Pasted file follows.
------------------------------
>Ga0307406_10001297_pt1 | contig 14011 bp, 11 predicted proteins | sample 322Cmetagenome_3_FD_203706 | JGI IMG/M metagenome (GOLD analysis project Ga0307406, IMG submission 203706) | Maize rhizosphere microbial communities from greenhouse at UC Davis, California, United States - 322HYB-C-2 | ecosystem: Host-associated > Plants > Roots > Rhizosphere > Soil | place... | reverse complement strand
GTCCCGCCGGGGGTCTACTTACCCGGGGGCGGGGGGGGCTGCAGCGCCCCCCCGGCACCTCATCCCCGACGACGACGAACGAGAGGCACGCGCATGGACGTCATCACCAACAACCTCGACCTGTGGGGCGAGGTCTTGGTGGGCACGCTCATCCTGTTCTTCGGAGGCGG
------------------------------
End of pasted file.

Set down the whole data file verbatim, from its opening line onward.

>Ga0307406_10001297_pt1 | contig 14011 bp, 11 predicted proteins | sample 322Cmetagenome_3_FD_203706 | JGI IMG/M metagenome (GOLD analysis project Ga0307406, IMG submission 203706) | Maize rhizosphere microbial communities from greenhouse at UC Davis, California, United States - 322HYB-C-2 | ecosystem: Host-associated > Plants > Roots > Rhizosphere > Soil | place... | reverse complement strand
GTCCCGCCGGGGGTCTACTTACCCGGGGGCGGGGGGGGCTGCAGCGCCCCCCCGGCACCTCATCCCCGACGACGACGAACGAGAGGCACGCGCATGGACGTCATCACCAACAACCTCGACCTGTGGGGCGAGGTCTTGGTGGGCACGCTCATCCTGTTCTTCGGAGGCGG